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       restart_syscall - restart a system call after interruption by a stop signal


       int restart_syscall(void);

       Note: There is no glibc wrapper for this system call; see NOTES.


       The  restart_syscall() system call is used to restart certain system calls after a process
       that was stopped by a signal (e.g., SIGSTOP or SIGTSTP) is later resumed after receiving a
       SIGCONT signal.  This system call is designed only for internal use by the kernel.

       restart_syscall()  is  used  for  restarting only those system calls that, when restarted,
       should  adjust  their  time-related  parameters—namely  poll(2)  (since   Linux   2.6.24),
       nanosleep(2)  (since  Linux 2.6), clock_nanosleep(2) (since Linux 2.6), and futex(2), when
       employed with the FUTEX_WAIT (since  Linux  2.6.22)  and  FUTEX_WAIT_BITSET  (since  Linux
       2.6.31)  operations.   restart_syscall()  restarts the interrupted system call with a time
       argument that is suitably adjusted to account  for  the  time  that  has  already  elapsed
       (including   the   time  where  the  process  was  stopped  by  a  signal).   Without  the
       restart_syscall() mechanism, restarting these system calls would not correctly deduct  the
       already elapsed time when the process continued execution.


       The return value of restart_syscall() is the return value of whatever system call is being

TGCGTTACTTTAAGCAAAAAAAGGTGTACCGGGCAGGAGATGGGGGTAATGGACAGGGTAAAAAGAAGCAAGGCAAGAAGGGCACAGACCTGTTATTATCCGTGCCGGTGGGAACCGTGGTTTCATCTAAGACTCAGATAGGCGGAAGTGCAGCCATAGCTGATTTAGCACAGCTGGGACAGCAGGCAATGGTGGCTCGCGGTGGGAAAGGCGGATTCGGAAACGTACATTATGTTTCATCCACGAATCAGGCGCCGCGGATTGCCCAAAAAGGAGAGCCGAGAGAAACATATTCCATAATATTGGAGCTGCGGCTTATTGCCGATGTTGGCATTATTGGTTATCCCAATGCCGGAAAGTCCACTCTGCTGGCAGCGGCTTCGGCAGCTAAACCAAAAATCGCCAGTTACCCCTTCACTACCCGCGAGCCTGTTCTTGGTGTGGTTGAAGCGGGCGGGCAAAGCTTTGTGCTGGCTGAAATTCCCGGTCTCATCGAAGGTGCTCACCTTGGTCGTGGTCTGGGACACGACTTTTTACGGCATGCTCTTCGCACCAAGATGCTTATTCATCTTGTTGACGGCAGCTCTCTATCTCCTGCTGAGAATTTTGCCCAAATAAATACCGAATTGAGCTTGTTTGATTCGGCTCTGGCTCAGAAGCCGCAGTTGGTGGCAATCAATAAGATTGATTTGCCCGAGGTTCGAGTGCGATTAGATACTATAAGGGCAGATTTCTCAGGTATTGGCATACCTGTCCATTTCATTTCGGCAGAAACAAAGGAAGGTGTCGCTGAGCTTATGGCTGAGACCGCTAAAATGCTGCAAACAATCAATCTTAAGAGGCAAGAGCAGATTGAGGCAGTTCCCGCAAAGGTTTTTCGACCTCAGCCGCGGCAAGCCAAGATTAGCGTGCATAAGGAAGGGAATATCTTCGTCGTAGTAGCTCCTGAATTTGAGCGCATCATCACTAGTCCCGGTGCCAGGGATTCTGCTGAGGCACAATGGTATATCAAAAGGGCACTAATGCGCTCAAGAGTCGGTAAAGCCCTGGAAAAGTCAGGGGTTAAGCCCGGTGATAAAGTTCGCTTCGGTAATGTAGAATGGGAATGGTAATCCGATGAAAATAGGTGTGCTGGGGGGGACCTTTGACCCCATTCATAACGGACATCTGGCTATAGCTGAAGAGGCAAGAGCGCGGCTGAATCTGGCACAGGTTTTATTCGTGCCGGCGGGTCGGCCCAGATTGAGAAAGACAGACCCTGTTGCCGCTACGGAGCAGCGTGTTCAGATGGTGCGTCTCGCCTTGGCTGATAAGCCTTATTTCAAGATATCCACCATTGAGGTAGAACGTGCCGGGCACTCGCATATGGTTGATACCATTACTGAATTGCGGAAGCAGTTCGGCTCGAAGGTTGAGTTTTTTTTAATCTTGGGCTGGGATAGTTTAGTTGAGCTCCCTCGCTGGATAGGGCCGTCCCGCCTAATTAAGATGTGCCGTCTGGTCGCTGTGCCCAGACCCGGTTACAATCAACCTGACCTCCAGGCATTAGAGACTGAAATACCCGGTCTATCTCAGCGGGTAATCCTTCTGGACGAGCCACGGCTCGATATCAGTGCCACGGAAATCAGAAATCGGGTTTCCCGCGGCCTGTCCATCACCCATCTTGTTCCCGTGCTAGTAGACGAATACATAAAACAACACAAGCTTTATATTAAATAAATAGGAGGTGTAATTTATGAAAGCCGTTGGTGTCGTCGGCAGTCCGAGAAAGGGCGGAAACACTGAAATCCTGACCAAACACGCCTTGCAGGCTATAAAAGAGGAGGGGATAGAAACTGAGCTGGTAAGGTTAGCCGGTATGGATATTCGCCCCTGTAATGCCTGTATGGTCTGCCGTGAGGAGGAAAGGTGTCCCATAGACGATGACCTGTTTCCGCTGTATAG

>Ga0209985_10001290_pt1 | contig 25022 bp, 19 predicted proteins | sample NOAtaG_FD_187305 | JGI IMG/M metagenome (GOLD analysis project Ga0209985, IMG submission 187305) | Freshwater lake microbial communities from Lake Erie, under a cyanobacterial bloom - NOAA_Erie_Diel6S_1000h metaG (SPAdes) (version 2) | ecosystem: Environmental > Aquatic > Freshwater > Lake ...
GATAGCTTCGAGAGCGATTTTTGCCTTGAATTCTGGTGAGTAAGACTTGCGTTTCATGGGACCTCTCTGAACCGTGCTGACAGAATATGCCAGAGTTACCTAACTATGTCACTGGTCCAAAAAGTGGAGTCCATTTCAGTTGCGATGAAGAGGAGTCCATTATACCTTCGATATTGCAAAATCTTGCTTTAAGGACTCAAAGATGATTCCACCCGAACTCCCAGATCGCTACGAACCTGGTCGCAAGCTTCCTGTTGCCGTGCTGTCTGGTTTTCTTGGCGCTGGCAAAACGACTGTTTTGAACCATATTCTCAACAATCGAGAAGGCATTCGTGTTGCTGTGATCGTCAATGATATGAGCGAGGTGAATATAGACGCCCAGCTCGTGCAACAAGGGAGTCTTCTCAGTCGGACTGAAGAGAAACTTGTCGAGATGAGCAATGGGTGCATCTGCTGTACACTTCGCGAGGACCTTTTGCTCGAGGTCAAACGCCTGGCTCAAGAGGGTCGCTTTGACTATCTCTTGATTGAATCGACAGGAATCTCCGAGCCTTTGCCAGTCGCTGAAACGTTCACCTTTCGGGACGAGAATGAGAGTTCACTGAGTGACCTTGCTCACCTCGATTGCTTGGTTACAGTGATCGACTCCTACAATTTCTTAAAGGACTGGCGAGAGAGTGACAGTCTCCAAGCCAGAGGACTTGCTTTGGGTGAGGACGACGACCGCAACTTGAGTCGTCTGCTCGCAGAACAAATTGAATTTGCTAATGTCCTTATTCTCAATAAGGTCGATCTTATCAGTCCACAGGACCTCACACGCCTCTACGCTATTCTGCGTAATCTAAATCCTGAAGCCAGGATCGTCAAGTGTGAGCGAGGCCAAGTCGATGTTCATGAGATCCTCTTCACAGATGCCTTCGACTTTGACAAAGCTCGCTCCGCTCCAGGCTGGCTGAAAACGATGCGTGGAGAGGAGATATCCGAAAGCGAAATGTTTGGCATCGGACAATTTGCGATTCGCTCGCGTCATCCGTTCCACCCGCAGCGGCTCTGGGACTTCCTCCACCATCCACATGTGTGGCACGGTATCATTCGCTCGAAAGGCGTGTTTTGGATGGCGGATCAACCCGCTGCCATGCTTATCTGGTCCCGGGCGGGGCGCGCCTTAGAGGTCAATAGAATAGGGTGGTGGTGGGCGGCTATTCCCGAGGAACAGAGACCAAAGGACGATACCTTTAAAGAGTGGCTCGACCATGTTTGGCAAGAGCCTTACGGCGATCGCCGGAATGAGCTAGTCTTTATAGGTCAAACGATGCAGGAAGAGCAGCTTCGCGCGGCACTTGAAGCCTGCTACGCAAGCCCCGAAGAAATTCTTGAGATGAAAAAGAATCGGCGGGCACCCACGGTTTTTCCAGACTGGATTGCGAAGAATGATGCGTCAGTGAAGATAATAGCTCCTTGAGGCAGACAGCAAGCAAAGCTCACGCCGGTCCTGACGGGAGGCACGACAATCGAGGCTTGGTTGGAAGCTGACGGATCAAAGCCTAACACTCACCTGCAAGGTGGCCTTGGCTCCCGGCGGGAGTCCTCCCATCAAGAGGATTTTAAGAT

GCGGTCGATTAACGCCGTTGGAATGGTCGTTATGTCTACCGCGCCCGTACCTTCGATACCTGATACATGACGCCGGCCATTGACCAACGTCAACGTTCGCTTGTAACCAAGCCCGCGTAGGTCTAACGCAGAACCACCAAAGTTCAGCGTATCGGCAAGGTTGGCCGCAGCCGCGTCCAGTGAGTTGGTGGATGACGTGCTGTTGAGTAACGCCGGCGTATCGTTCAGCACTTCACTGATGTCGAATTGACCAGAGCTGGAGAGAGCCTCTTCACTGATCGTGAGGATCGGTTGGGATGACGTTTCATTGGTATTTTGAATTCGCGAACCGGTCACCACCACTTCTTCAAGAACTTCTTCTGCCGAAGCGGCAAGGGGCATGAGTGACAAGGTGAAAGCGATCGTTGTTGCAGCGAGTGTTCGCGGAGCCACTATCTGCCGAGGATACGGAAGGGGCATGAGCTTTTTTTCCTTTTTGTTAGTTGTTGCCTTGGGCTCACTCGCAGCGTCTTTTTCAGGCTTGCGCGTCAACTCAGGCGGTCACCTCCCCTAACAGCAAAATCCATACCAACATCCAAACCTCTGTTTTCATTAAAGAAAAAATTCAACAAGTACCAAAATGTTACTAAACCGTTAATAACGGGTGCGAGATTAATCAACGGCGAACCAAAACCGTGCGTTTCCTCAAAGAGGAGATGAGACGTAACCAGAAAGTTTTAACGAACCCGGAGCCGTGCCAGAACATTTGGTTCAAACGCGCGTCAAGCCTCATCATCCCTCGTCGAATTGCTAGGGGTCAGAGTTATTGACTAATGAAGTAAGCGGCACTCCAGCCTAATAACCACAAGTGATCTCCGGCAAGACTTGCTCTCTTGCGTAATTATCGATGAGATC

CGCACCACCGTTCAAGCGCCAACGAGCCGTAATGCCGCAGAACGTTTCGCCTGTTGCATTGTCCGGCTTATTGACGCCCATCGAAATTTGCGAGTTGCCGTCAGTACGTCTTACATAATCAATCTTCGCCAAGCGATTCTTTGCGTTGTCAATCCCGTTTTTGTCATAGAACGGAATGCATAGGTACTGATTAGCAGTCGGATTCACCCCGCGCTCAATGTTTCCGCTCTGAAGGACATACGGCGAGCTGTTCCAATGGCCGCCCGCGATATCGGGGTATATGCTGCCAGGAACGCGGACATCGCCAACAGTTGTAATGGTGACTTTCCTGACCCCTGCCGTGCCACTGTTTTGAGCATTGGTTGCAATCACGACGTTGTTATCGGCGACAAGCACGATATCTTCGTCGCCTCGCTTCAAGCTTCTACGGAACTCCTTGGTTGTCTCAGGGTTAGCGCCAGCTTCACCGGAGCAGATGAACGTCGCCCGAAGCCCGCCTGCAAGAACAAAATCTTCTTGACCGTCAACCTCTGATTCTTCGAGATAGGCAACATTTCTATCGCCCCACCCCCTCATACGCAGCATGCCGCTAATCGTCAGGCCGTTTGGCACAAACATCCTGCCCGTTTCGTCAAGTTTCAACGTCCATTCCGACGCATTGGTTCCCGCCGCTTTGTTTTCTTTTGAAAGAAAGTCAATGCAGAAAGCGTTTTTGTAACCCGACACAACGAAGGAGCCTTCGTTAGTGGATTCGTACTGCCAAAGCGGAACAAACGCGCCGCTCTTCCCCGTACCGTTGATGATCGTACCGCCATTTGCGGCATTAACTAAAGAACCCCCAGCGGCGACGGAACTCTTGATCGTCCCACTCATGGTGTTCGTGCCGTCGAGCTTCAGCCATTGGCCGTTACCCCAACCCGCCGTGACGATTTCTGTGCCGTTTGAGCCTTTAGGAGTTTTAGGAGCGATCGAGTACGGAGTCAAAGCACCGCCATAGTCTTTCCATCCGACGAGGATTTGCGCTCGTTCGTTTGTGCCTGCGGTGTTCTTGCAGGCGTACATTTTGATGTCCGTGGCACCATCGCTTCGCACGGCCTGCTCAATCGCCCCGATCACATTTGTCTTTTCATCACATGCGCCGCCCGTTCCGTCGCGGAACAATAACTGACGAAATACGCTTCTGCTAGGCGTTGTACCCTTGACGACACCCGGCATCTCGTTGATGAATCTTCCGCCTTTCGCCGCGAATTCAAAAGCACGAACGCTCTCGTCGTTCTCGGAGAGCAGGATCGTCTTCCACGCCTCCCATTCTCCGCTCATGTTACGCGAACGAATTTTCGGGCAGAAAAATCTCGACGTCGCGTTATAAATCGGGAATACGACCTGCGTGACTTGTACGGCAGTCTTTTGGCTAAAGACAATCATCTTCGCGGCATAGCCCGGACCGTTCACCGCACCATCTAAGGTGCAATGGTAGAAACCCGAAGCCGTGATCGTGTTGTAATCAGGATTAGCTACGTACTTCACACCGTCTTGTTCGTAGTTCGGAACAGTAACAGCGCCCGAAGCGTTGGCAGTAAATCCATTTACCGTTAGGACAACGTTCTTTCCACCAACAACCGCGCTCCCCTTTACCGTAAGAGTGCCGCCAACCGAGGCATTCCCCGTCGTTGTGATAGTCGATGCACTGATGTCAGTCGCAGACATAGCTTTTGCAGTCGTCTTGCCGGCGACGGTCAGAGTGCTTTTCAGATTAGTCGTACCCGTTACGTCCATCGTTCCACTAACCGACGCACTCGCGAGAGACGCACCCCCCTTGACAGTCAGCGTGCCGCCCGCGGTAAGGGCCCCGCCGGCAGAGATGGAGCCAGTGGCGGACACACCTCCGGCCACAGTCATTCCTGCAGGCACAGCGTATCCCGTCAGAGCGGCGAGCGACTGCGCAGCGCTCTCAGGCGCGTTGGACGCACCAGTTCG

errno is  set  as  per  the  errors  for  whatever  system  call  is  being  restarted  by


       The restart_syscall() system call is present since Linux 2.6.


       This system call is Linux-specific.


       There is no glibc wrapper for this system call, because it is intended for use only by the
       kernel and should never be called by applications.

       The kernel uses restart_syscall() to ensure that when a system call is restarted  after  a
       process  has  been stopped by a signal and then resumed by SIGCONT, then the time that the
       process spent in the stopped state is counted against the timeout  interval  specified  in
       the  original  system  call.  In the case of system calls that take a timeout argument and
       automatically restart after a stop  signal  plus  SIGCONT,  but  which  do  not  have  the
       restart_syscall(2) mechanism built in, then, after the process resumes execution, the time
       that the process spent in the stop  state  is  not  counted  against  the  timeout  value.
       Notable  examples  of  system  calls that suffer this problem are ppoll(2), select(2), and

       From user space, the operation of restart_syscall() is largely invisible: to  the  process
       that  made  the  system  call  that  is  restarted,  it appears as though that system call
       executed and returned in the usual fashion.


       sigaction(2), sigreturn(2), signal(7)


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